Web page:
A.J. Green Feeling A Return: “I Think I’ll Be The Same Guy”

Cincinnati Bengals wide receiver A.J. Green participates in practice at the team's NFL football training facility, Tuesday, June 4, 2019, in Cincinnati. (AP Photo/John Minchillo)
A.J. Green has been grinding it.

It is 5:15 p.m. on a Wednesday and A.J. Green’s teammates are starting to leave Paul Brown Stadium after their first full day of preparing for the Ravens Sunday (1 p.m.-Cincinnati’s Channel 12) in Baltimore.

You remember the Ravens? The Paul has been Green’s home for nine seasons, but Baltimore has been his stomping grounds. He has more yards against the Browns (953-886), but more kills against the Ravens.

Now it is 5:20 p.m. and Green is doing what the pros do.

“I’ve got until about 6:30,” Green is saying on a training table. “That’s the way it’s been. I get in at 6:30 and leave at 6:30. That’s rehab.”  

Green won’t play in Baltimore. Maybe the next week against the Jags. That looks like his first real shot. If not, Bengals royalty maybe returns the next week after that in Wembley. As long as there’s not a setback. A twinge. A grab.

Right now, he’s just happy that on Wednesday he ran at full speed and cut for the first time since injuring his ankle in the first 45 minutes of training camp and now everyone is crossing their fingers to see how it responds.

July 27.

Four days before his 31st birthday.

“I felt good. Let’s see how it feels tomorrow,” Green says. “The biggest thing right now is getting the strength back, getting all the muscles strong and the mental part of it down. I want to play so bad, I can lock out the pain. I can’t do that. I’ll be hurting myself in the long run.”

And Green says there is a long run. “Five years left at a high level,” he says.

Everyone wants to know if he’s going to be Larry Fitzgerald from the age of 31 on (486 catches, 31 TDs, 5,270 yards, 10.8 yards per catch) or Chad Johnson (154 catches, 14 TDs, 1,854 yards, 13.9 yards per catch).

 As he flashed last Sunday at PBS, Fitzgerald at 36 is still damn good. Huge. But Hall-of-Fame dangerous. At 35 turning 36, Isaac Bruce caught 21 balls. At 36 turning 37, Terrell Owns led the Bengals in receiving (the circus  eclipsed his nine TDs and 13.9 yards per catch while playing hurt) and he would have had 1,000 yards easy if he didn’t get injured. At 33, Randy Moss caught 28 balls for the Patriots, Vikings and Jets. At age 35, Steve Smith was a monster for the Ravens with 79 catches and 1,065 yards.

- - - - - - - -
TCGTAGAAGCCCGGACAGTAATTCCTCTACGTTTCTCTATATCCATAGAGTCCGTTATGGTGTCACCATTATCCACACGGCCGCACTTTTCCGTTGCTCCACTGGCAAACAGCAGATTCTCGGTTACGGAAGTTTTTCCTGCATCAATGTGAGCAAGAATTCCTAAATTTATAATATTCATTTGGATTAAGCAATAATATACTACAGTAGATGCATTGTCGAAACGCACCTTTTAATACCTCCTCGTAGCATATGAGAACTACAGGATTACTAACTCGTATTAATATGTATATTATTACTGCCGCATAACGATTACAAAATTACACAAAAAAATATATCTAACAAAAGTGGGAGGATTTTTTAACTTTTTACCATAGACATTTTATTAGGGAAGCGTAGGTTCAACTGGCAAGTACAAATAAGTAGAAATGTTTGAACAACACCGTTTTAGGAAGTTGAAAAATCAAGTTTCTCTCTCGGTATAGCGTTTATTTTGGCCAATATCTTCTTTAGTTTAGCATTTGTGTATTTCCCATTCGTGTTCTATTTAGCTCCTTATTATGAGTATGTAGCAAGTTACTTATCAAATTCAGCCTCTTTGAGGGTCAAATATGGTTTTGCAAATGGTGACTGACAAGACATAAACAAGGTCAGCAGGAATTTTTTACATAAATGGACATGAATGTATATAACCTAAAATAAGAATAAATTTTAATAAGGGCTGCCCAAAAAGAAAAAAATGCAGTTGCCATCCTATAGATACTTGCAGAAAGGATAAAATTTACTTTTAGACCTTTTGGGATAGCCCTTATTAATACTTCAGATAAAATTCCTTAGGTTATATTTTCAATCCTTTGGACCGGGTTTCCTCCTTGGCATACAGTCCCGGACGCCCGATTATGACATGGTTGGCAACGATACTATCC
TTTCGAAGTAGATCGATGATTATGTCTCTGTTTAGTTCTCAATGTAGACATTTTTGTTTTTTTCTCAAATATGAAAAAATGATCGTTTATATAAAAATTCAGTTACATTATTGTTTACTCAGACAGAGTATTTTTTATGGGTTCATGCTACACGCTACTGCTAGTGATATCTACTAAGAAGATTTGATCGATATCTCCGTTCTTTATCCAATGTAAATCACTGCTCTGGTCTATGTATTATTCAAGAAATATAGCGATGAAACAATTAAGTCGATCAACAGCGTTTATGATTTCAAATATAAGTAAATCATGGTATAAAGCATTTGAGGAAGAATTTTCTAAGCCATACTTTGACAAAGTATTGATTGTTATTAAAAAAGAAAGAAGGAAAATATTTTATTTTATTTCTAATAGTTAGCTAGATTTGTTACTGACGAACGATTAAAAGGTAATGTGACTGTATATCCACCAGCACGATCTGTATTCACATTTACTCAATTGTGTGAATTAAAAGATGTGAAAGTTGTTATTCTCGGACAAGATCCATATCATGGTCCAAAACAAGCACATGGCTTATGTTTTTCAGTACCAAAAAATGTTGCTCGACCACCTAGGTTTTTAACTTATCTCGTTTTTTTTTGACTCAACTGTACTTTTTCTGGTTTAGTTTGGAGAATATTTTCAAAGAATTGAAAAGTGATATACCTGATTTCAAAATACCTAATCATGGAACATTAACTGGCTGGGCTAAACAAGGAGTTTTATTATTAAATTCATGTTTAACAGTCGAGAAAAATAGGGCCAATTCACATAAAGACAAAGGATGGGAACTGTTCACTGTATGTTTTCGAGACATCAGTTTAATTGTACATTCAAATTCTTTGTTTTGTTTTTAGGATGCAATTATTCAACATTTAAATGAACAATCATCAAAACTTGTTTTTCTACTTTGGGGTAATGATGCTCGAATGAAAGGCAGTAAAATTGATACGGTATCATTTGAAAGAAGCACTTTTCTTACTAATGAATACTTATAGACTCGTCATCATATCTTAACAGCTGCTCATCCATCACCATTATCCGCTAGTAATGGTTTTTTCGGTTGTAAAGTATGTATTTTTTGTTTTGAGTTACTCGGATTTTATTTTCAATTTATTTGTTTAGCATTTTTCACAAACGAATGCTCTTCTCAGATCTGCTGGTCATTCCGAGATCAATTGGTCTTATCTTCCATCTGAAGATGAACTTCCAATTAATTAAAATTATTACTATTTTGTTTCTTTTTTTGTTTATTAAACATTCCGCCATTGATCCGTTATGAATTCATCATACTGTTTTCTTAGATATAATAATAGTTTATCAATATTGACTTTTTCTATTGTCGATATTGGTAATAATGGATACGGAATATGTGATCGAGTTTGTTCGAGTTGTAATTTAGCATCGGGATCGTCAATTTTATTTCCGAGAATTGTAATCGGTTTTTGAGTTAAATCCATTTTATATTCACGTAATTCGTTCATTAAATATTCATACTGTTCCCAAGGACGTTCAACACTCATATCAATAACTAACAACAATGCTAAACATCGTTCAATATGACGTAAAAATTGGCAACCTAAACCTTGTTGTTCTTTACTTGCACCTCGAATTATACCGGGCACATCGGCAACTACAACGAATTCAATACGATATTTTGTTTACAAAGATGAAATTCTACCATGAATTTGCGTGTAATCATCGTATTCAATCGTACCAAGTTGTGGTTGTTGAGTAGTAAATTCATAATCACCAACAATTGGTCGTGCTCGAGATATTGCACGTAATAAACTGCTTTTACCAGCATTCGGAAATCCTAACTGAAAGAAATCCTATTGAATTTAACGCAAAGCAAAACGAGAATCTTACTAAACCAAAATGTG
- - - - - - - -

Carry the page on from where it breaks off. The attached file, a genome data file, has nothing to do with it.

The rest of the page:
Larry or Chad? Moss or Smith?

Certainly when he comes back from this injury, Green says he’ll be A.J.

“I think I’ll be the same guy,” Green said. “There’s been nothing career-threatening. Nothing you’d call major.

“When I’m healthy, give me 16 games and my yardage will be crazy.”

Bengals head strength and conditioning coach Joey Boese is a believer. He’s in his first year, seen Green practice for less than hour and he can’t get enough of the guy. “A genetic freak,” is what Boese calls him. “Genetically gifted.”

“A.J. Green is a pro in all senses of the word,” Boese says. “Everything he does is full speed. He’s not only a great player, he’s a great guy. He doesn’t cut corners.”

WR A.J.Green
Even when he was hurt, Green was voted a captain.

This is what pros do. They get in at 6:30 in the morning to rehab. They work with rehab chief Nick Cosgray in Paul Sparling’s training room before heading out to the weight room to work with Boese and assistants Todd Hunt and Garrett Swanson. They meet with the receivers, too, and they spend time with assistant quarterbacks coach Dan Pitcher going over the game plan.

Pros go to walk-throughs and during practice they watch the offense before heading over to the rehab field with Cosgray. That’s where this pro was Wednesday making those long-awaited cuts. When the pro starts standing next to Boese on the rehab field and running those long sprints, he’s close.

The pros not there yet, but he’s a pro.

“He’s not like most guys,” Boese is saying. “He got back in the weight room about five to six weeks ago and it didn’t take him very long to get back where he was.”

Boese shakes his head. Here’s a Hall-of-Fame player who loves to train and knows what it means. The weight-room guys marvel at how much he can squat. They don’t want to put a number out there. They laugh, though. They would never go overboard with of a certain number of plates on the bar, but there’s no doubt in their minds Green could squat it.